The scores are normalized.

Once upon a time, only kids going to college took the SAT, they were the top 40% of the “smartest kids”. Today everybody seems to want to go to college, so maybe 80% of kids take the test. The added kids aren’t the top 40% because, math. This would pull the average down, but normalization fixes that.

A 780 Math score from 1960 is the same as a 780 math today, top 0.5% of the students that took the test, and those students would have taken the test in 1960 also so the result is really the same. Similarly, a 600 math means something similar statistically, but many of the students that get 600 wouldn’t have taken the test in 1960, so the math proficiency of someone who got 600 in 1960 might be reflective of someone who got 680 today.

Also be aware when comparing old scores that things have changed several times. Up until 2006 it was scored on a 1600 point system. Then it became a 2400 point system. Then in 2016 it became a 1600 point system again.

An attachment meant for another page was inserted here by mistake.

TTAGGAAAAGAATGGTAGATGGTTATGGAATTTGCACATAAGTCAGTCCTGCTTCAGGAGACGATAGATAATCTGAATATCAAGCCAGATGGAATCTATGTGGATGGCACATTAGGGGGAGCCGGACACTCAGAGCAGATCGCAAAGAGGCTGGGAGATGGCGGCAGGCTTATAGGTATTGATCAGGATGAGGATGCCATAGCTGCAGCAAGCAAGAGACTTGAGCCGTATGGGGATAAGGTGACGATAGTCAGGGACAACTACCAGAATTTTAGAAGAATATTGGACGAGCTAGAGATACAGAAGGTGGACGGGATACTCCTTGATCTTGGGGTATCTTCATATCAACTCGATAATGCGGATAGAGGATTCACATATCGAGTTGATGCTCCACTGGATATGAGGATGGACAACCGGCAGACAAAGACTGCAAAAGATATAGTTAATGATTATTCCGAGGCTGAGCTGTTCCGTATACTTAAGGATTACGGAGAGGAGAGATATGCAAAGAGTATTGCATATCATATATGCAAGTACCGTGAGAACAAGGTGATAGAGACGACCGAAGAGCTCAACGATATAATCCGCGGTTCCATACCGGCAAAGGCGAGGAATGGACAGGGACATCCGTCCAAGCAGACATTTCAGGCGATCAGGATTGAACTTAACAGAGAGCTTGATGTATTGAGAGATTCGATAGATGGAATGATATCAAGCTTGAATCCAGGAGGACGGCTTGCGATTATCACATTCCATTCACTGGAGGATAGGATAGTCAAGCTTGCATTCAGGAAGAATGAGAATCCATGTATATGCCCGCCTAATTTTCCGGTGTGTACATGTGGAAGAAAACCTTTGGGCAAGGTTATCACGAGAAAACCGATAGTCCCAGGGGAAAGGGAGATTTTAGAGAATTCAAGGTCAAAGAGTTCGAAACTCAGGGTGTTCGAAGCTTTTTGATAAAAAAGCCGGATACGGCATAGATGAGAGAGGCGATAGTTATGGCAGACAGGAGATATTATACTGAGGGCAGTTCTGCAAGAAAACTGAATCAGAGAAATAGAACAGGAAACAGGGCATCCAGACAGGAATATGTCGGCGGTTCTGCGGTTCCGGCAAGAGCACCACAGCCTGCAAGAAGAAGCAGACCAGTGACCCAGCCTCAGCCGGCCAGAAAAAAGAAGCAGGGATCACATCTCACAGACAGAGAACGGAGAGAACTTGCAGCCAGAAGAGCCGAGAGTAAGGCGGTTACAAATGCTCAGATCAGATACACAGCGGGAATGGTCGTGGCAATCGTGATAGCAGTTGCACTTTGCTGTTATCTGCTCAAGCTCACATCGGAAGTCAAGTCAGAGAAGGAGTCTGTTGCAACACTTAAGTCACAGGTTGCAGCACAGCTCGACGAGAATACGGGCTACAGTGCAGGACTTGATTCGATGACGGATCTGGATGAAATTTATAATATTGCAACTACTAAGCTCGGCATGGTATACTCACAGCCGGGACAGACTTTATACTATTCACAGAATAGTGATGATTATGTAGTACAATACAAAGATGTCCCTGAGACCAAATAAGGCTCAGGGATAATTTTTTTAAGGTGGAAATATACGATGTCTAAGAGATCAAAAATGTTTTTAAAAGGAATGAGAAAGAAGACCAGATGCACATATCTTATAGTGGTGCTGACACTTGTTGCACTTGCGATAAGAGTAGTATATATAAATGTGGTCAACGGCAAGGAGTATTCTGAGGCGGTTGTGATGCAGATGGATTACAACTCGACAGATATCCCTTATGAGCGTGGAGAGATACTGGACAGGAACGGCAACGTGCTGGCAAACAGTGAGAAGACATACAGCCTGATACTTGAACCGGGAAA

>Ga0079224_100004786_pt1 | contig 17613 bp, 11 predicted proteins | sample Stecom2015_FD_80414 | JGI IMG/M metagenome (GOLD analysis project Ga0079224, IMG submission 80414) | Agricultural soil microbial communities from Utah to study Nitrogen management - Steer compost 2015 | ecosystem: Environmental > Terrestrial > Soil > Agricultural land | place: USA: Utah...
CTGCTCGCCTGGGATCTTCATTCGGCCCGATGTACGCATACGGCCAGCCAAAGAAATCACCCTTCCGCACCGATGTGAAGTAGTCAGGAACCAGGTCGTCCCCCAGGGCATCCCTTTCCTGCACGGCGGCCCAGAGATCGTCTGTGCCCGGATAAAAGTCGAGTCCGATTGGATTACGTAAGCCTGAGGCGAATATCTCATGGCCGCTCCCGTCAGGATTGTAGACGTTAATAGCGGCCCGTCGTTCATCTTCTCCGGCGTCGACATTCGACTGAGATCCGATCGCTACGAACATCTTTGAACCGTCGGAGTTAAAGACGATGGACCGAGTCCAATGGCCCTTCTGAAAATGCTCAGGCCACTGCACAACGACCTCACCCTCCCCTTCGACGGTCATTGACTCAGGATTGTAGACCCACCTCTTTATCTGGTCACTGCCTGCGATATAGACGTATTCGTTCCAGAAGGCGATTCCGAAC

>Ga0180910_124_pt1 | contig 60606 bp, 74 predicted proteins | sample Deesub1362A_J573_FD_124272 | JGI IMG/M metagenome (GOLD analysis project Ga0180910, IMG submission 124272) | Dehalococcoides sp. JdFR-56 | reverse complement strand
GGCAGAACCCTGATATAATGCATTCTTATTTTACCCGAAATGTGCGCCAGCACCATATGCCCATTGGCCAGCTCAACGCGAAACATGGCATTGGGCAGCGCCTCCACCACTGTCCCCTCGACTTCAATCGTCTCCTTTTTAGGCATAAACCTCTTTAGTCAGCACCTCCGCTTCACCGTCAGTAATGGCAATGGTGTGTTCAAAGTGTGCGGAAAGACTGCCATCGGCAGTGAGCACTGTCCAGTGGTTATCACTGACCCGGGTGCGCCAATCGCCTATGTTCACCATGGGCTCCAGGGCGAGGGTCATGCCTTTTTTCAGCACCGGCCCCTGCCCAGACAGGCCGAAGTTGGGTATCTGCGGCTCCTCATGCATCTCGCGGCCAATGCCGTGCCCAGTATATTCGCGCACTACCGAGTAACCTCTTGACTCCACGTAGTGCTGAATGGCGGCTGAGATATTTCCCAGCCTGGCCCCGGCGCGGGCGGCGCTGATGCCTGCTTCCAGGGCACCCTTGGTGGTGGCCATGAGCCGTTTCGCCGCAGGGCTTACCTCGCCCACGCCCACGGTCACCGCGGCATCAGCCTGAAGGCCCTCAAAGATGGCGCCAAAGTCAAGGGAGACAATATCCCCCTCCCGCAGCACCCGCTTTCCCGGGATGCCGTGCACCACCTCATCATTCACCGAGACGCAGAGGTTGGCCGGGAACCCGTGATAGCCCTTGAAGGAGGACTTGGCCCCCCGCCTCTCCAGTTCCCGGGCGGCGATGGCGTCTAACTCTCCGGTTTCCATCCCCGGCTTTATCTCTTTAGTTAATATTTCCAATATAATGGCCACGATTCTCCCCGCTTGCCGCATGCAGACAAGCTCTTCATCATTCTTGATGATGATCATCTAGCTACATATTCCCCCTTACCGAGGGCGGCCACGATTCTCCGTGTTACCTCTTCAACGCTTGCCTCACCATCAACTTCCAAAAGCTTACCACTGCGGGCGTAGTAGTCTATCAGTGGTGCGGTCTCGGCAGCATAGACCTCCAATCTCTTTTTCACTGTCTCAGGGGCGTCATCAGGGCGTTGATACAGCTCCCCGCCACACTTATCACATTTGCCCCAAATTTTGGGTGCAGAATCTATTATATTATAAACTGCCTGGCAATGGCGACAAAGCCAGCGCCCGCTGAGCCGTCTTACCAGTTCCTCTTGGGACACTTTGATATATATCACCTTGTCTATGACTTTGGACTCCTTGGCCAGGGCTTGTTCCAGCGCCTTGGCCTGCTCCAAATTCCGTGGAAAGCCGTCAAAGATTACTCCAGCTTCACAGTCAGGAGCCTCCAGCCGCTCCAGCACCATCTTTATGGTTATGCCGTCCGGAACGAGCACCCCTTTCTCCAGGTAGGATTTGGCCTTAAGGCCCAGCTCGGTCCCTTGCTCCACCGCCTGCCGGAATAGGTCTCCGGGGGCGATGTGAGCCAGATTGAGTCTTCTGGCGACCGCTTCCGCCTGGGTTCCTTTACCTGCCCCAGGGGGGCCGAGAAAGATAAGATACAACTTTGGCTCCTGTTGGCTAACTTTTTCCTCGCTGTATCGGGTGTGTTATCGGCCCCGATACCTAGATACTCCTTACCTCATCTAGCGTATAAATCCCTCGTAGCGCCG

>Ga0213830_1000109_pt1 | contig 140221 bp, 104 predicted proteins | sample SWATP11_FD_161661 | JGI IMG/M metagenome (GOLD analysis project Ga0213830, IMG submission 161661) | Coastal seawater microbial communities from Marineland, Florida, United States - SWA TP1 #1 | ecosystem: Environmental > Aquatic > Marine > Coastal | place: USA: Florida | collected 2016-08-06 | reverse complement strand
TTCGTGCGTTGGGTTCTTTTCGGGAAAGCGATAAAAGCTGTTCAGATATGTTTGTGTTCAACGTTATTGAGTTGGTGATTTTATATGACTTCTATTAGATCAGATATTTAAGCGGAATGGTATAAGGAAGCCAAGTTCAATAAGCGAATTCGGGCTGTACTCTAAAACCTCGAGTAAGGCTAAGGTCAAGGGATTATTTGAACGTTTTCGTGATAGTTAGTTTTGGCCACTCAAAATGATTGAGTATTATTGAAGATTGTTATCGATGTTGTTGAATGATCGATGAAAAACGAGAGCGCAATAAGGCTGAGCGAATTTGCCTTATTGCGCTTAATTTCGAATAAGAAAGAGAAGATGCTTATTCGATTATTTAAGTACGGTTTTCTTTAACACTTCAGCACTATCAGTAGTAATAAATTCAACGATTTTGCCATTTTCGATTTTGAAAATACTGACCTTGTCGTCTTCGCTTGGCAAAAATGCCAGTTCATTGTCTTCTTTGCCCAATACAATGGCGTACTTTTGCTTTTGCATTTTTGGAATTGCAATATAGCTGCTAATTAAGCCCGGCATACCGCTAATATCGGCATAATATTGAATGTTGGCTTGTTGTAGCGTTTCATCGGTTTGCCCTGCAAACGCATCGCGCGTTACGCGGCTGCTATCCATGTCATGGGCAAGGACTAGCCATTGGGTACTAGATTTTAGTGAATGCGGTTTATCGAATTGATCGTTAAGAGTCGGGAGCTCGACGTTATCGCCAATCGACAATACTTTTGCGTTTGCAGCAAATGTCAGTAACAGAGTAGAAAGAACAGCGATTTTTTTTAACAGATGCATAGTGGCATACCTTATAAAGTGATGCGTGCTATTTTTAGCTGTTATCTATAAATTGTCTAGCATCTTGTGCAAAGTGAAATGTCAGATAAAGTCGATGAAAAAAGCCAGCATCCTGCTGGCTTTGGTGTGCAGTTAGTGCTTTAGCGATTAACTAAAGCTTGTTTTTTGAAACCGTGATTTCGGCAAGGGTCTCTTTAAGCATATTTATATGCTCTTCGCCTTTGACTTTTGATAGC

So there are 10 years with a different score, as well as the issues with comparing population averages other people are talking about.

Recentering began in 1997- normalizing (as in making to fit a normal statistical distribution) the scores.

Before that, it was basically straight arithmetic to calculate the score. 800 in math or verbal meant you didn’t miss a single question in that section.

After that, 800 meant you were in the top tenth of a percent of all test-takers for that section- not that you necessarily got every answer right.

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